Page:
Stoodley, Paul, Wilson, Suzanne, Cargo, Ryan, Piscitteli, Chayne and Rupp, Cory J.
Detachment and other dynamic processes in bacterial biofilms
In Surfaces in Biomaterials 2001 Symposium Proceedings.
Surfaces in Biomaterials Foundation., .
Biofilms (populations of microorganisms) accumulate on virtually all wetted industrial and environmental surfaces. Biofilm microorganisms commonly produce an extracellular polymeric slime (EPS) matrix that appears to play both protective (i.e. increasing antimicrobial resistance and resisting desiccation) and mechanical (attachment of the biofilm to the surface and maintenance of mechanical stability) roles. Biofilms are a well known concern in many types of industrial systems where they are responsible for such problems as the fouling of surfaces, product contamination and corrosion. Moreover, the formation of biofilm on domestic and industrial surfaces is also a significant problem in public health. Detachment from biofilms in food production facilities and drinking water systems may result in the potential transmission of pathogens via contaminated food1, drinking water2 or aerosols3. Microbial contamination of an industrial system is putatively identified as a biofilm problem if the contamination is, 1) chronic, and 2) difficult to control through conventional heat, mechanical, or chemical treatment procedures. These same criteria are increasingly being used in the medical field to implicate biofilm formation in many types of chronic infections of indwelling prosthetic devices and on host tissue4. In a medical context biofilm formation itself may be considered a significant virulence factor that enables the infection to persist or spread in the host.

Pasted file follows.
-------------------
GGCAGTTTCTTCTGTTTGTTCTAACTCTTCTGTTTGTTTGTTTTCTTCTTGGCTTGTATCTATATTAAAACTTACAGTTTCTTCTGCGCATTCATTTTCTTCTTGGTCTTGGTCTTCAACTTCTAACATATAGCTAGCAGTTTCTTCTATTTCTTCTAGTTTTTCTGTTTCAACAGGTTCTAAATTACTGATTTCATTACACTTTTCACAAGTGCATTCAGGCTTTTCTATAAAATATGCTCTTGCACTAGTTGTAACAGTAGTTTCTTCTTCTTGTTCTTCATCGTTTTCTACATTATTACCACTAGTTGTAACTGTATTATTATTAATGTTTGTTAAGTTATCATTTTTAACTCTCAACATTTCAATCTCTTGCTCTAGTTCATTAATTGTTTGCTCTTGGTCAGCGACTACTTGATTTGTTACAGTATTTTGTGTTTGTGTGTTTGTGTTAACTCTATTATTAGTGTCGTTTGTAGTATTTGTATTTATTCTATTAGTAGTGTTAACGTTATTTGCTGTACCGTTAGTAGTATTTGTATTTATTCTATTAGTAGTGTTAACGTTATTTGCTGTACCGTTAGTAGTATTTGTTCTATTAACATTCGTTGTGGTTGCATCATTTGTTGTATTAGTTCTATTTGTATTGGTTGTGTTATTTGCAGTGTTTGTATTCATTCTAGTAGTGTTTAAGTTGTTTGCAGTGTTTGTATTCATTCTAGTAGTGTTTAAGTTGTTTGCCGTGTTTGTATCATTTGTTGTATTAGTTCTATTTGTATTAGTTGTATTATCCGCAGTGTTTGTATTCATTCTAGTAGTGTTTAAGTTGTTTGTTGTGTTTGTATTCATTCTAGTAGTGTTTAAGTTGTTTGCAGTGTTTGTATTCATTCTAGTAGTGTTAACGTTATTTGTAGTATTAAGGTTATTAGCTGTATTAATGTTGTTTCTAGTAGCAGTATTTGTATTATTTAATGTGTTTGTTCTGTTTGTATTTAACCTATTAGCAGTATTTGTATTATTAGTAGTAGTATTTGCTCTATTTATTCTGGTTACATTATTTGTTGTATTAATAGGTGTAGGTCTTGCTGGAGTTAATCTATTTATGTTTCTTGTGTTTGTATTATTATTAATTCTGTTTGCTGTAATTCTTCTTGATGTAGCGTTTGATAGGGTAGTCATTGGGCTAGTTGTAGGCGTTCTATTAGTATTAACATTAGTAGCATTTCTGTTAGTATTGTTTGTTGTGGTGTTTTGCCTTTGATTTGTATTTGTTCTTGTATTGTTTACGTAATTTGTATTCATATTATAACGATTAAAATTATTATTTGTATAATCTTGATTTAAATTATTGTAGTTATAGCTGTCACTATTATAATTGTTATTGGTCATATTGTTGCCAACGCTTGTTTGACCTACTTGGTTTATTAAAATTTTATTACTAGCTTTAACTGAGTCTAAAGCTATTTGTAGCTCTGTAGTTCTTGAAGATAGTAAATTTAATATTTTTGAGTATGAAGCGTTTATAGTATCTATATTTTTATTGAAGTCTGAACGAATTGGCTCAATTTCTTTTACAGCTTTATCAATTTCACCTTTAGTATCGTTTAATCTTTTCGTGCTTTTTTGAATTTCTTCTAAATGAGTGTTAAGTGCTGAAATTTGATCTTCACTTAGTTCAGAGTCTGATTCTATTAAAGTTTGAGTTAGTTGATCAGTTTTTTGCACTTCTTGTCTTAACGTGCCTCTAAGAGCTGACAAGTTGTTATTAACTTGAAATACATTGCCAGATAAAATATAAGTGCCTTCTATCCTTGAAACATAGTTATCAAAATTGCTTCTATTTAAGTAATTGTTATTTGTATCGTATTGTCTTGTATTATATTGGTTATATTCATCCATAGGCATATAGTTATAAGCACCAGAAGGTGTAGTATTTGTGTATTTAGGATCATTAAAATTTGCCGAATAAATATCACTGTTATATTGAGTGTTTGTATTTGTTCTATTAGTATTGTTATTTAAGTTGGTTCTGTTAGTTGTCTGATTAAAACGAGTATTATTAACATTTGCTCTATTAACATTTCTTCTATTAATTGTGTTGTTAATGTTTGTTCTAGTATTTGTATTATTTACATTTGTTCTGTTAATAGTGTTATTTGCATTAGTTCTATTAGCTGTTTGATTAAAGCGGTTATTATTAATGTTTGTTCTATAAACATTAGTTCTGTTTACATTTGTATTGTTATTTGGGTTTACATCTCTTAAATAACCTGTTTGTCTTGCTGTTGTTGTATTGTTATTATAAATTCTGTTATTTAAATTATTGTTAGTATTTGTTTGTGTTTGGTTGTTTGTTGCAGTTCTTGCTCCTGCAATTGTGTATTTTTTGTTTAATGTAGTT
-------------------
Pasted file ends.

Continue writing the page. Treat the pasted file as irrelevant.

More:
Although the initial events of biofilm formation, from the attachment of planktonic cells to the formation of complex biofilm structures, are reasonably well understood very little is known about the behavior of mature biofilms. Mature biofilm behavior includes biofilm detachment and the movement of biofilms over solid surfaces. Both are potentially important mechanisms in the dissemination or transfer of contamination and infection. It is the goal of this work to relate the material properties of biofilms to various dynamic biofilm behaviors, including shear-induced detachment through adhesive and cohesive failure, spontaneous detachment, and shear induced biofilm flow over solid surfaces.
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